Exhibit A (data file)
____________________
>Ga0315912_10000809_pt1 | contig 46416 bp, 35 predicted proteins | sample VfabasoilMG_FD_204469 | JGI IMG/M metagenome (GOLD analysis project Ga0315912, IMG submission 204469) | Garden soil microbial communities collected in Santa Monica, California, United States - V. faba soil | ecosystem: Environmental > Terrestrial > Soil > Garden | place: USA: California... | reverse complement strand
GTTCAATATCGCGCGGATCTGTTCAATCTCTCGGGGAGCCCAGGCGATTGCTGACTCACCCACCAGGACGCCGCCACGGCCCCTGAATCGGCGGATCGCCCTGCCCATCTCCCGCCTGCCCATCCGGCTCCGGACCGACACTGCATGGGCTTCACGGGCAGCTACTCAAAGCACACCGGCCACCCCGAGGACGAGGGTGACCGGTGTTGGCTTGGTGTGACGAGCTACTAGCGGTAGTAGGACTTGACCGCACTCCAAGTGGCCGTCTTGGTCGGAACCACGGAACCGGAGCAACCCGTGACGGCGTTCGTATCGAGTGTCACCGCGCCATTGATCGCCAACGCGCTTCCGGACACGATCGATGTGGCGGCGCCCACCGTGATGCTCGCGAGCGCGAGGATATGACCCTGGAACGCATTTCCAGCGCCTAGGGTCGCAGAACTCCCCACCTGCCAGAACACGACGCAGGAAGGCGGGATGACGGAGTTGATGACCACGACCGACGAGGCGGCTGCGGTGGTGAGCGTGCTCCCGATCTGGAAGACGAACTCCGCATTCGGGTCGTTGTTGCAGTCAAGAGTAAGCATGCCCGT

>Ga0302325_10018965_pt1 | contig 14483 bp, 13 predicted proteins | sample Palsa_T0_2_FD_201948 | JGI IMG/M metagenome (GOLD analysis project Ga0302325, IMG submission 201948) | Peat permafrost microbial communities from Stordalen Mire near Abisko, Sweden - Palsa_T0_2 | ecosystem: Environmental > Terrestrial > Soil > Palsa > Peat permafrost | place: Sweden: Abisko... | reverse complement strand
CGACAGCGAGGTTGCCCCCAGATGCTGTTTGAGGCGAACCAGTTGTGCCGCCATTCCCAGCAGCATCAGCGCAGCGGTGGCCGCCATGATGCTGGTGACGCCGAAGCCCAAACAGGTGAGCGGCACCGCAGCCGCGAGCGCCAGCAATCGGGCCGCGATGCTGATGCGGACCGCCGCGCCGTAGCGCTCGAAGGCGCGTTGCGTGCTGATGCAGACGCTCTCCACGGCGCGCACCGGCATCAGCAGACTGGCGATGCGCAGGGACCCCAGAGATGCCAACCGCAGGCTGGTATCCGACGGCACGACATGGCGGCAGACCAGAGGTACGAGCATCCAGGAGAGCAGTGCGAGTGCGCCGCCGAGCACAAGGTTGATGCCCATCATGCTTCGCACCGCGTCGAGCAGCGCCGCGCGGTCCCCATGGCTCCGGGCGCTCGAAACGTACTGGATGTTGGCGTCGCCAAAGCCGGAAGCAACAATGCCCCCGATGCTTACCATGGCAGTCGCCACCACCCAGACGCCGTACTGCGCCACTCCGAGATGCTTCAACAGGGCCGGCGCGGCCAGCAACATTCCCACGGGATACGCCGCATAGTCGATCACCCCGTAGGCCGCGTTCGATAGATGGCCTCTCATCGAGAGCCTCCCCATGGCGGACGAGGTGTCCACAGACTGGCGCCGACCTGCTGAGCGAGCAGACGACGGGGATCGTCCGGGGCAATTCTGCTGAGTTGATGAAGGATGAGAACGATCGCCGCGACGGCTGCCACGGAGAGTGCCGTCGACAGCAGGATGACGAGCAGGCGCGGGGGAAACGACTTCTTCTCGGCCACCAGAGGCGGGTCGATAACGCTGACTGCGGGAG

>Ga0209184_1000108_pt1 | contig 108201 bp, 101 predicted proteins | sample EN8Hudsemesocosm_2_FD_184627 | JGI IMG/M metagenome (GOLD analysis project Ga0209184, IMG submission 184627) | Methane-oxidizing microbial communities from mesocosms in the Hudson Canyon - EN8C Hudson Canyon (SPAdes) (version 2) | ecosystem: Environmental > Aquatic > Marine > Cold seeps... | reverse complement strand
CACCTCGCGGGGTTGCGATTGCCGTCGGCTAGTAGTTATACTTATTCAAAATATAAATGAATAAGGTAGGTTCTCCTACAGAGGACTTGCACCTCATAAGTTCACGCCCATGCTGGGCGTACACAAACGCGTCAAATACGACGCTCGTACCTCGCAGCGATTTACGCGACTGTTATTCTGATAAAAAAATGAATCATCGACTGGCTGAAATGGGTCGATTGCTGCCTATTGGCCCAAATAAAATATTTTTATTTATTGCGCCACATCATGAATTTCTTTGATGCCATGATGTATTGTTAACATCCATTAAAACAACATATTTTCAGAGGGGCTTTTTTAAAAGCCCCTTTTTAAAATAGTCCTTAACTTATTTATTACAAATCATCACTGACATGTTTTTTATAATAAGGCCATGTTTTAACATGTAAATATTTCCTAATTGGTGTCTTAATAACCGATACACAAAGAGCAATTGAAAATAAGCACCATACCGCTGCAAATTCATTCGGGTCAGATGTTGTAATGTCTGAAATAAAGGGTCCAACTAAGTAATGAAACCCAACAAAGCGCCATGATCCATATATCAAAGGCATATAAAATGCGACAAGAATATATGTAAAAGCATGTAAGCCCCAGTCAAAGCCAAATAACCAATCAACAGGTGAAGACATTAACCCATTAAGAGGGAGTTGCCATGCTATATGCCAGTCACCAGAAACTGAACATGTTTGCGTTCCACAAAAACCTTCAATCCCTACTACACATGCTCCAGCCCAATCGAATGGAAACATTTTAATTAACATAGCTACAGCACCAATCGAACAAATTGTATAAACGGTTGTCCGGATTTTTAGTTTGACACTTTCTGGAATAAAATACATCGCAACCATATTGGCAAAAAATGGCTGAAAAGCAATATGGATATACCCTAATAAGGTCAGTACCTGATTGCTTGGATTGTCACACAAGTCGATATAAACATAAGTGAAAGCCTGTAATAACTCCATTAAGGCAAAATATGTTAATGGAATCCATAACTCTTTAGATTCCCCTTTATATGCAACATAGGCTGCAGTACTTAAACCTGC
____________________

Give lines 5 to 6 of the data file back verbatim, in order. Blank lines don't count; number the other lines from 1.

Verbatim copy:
>Ga0209184_1000108_pt1 | contig 108201 bp, 101 predicted proteins | sample EN8Hudsemesocosm_2_FD_184627 | JGI IMG/M metagenome (GOLD analysis project Ga0209184, IMG submission 184627) | Methane-oxidizing microbial communities from mesocosms in the Hudson Canyon - EN8C Hudson Canyon (SPAdes) (version 2) | ecosystem: Environmental > Aquatic > Marine > Cold seeps... | reverse complement strand
CACCTCGCGGGGTTGCGATTGCCGTCGGCTAGTAGTTATACTTATTCAAAATATAAATGAATAAGGTAGGTTCTCCTACAGAGGACTTGCACCTCATAAGTTCACGCCCATGCTGGGCGTACACAAACGCGTCAAATACGACGCTCGTACCTCGCAGCGATTTACGCGACTGTTATTCTGATAAAAAAATGAATCATCGACTGGCTGAAATGGGTCGATTGCTGCCTATTGGCCCAAATAAAATATTTTTATTTATTGCGCCACATCATGAATTTCTTTGATGCCATGATGTATTGTTAACATCCATTAAAACAACATATTTTCAGAGGGGCTTTTTTAAAAGCCCCTTTTTAAAATAGTCCTTAACTTATTTATTACAAATCATCACTGACATGTTTTTTATAATAAGGCCATGTTTTAACATGTAAATATTTCCTAATTGGTGTCTTAATAACCGATACACAAAGAGCAATTGAAAATAAGCACCATACCGCTGCAAATTCATTCGGGTCAGATGTTGTAATGTCTGAAATAAAGGGTCCAACTAAGTAATGAAACCCAACAAAGCGCCATGATCCATATATCAAAGGCATATAAAATGCGACAAGAATATATGTAAAAGCATGTAAGCCCCAGTCAAAGCCAAATAACCAATCAACAGGTGAAGACATTAACCCATTAAGAGGGAGTTGCCATGCTATATGCCAGTCACCAGAAACTGAACATGTTTGCGTTCCACAAAAACCTTCAATCCCTACTACACATGCTCCAGCCCAATCGAATGGAAACATTTTAATTAACATAGCTACAGCACCAATCGAACAAATTGTATAAACGGTTGTCCGGATTTTTAGTTTGACACTTTCTGGAATAAAATACATCGCAACCATATTGGCAAAAAATGGCTGAAAAGCAATATGGATATACCCTAATAAGGTCAGTACCTGATTGCTTGGATTGTCACACAAGTCGATATAAACATAAGTGAAAGCCTGTAATAACTCCATTAAGGCAAAATATGTTAATGGAATCCATAACTCTTTAGATTCCCCTTTATATGCAACATAGGCTGCAGTACTTAAACCTGC